Money creation refers to the process by which the money supply in the economy changes. The process involves a money multiplier, where every rupiah of new base money will multiply.
How does money creation work
The central bank requires commercial banks to keep a portion of customer deposits as reserves. The proportion of deposits held as reserves is known as the reserve requirement ratio.
Reserve requirement ratio = Reserve requirement / Total deposit
Let’s say the central bank sets a reserve requirement ratio of 5%. Because the economy is sluggish, the central bank carries out an open market operation by buying government securities. The aim is to increase the money supply to stimulate economic growth.
For example, the central bank buys Rp100 of government securities from a bank. Money goes to the bank. After setting aside Rp5 as reserves (Rp100 x 5%), the bank lends the remainder, amounting to Rp95, to a debtor. The debtor uses the money, for example, to recruit a professional consultant.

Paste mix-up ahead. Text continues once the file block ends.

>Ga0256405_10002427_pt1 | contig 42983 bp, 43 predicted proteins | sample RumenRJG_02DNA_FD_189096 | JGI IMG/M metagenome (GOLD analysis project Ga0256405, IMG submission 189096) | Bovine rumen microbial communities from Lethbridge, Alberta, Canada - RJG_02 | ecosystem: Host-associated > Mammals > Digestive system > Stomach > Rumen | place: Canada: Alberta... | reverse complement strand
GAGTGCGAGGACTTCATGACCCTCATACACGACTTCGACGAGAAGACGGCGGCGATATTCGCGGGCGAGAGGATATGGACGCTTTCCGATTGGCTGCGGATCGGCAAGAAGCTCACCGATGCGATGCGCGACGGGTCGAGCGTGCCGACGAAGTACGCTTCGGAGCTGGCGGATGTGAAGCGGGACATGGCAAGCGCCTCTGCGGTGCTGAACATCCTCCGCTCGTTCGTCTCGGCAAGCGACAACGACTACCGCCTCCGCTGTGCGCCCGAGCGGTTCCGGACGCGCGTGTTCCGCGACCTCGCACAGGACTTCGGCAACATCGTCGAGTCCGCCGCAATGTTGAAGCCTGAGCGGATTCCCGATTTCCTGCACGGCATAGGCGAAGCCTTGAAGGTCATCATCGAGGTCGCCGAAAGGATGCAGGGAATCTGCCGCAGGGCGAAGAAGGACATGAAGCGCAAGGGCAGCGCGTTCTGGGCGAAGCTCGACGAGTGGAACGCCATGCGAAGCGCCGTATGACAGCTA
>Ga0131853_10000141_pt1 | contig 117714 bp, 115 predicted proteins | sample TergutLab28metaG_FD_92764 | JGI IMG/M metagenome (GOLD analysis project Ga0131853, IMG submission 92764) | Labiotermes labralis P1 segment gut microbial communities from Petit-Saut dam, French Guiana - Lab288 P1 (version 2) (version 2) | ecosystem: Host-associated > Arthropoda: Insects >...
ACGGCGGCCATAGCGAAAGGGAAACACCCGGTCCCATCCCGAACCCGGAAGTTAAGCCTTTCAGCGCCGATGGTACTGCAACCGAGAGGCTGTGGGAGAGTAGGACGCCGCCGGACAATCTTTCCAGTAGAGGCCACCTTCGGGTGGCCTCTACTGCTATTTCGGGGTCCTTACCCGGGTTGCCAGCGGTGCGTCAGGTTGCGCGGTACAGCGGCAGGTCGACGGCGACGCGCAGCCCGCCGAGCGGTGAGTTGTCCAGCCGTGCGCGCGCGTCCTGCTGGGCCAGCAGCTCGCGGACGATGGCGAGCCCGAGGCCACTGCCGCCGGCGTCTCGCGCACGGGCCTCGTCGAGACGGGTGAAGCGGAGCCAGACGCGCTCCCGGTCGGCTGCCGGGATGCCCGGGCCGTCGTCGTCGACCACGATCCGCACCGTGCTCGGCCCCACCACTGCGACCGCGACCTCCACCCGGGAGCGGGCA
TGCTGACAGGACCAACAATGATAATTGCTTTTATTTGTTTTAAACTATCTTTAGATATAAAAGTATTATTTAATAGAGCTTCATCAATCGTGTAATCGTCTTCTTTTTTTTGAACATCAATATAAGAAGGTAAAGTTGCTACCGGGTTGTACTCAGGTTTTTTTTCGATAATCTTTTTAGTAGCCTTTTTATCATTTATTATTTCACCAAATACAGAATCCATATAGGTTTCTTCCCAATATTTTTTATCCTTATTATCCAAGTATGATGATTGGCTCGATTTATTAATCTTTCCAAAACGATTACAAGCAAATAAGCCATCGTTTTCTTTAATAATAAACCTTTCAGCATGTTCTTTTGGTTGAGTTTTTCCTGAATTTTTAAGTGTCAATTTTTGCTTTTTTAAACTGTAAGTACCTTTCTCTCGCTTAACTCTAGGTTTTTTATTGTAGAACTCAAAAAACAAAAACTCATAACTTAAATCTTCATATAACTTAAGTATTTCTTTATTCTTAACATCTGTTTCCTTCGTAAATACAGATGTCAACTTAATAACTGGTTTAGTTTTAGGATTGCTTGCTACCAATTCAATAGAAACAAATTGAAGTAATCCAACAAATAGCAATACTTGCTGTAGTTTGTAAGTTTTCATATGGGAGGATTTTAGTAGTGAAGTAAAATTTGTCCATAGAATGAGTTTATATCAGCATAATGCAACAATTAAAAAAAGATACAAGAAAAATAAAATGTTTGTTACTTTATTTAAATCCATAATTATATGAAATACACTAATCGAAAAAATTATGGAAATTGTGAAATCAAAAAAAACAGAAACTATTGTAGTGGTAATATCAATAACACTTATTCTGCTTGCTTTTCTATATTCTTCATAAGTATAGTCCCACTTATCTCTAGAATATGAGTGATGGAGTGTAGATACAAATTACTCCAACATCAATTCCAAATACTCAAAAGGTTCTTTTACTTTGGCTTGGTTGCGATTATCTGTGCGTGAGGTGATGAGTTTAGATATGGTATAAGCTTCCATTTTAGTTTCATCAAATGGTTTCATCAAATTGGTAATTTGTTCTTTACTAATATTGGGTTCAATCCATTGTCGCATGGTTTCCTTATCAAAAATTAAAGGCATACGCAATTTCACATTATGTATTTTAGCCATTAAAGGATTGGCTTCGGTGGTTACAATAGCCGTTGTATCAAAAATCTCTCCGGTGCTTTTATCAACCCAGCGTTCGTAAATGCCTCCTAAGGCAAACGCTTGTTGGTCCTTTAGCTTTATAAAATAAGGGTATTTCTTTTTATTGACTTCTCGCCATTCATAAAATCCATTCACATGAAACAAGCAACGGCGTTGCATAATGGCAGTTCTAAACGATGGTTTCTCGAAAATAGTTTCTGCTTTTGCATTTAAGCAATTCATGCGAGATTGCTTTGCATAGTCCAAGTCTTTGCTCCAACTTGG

From the money received, the consultant deposits the money of Rp95 to the second bank. And, the bank then lends Rp90.25 to its customers and holds Rp4.75 (5% x Rp95) as a reserve.
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The customer uses the money to buy goods from a seller. Then, the seller deposits cash in the third bank. The bank sets aside Rp4.51 (5% x Rp90.25) as a reserve and makes a loan for the remaining (Rp85,74).
The cycle continues, and money circulates many times in the economy with thinning numbers. In the end, the total amount of money in the economy will increase several times (20 times). Thus, the initial increase in the monetary base of Rp100 multiplies to Rp 2,000.
That multiple is known as a money multiplier and is calculated by the following formula:
Money multiplier = 1 / Reserve requirement ratio = 1/5% = 20